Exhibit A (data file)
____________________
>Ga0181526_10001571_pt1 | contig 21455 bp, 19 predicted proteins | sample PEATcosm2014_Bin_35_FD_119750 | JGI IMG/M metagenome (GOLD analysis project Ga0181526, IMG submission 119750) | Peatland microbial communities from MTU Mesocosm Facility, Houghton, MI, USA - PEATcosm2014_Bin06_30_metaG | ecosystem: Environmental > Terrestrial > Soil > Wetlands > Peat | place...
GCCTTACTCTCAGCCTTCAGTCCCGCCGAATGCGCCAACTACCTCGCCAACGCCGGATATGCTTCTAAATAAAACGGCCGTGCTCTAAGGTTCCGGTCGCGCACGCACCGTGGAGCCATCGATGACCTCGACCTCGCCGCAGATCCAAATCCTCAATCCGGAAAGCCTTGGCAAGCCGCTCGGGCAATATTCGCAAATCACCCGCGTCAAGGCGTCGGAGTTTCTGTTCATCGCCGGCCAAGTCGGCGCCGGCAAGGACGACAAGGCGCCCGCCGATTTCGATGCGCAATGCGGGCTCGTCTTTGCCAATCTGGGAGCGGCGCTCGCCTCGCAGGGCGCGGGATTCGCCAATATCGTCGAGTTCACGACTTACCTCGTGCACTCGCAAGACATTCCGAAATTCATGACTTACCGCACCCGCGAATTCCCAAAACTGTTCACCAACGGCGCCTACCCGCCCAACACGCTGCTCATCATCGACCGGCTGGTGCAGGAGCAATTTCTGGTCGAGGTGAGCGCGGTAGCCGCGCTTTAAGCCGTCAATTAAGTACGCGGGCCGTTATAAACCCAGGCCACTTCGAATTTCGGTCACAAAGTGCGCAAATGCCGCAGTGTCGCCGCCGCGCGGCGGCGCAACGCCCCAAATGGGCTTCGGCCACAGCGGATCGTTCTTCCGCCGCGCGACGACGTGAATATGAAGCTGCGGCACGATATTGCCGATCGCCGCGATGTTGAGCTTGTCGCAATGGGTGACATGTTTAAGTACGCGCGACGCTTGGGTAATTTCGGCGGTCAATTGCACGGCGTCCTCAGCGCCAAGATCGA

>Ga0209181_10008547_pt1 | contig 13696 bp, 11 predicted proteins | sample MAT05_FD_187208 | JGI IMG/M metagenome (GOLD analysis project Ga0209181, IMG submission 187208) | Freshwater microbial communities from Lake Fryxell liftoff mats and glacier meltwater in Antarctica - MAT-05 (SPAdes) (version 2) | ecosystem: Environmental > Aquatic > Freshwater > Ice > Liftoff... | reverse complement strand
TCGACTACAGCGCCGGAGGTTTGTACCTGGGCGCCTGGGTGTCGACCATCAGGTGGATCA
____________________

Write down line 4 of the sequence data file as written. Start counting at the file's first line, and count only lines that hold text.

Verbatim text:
TCGACTACAGCGCCGGAGGTTTGTACCTGGGCGCCTGGGTGTCGACCATCAGGTGGATCA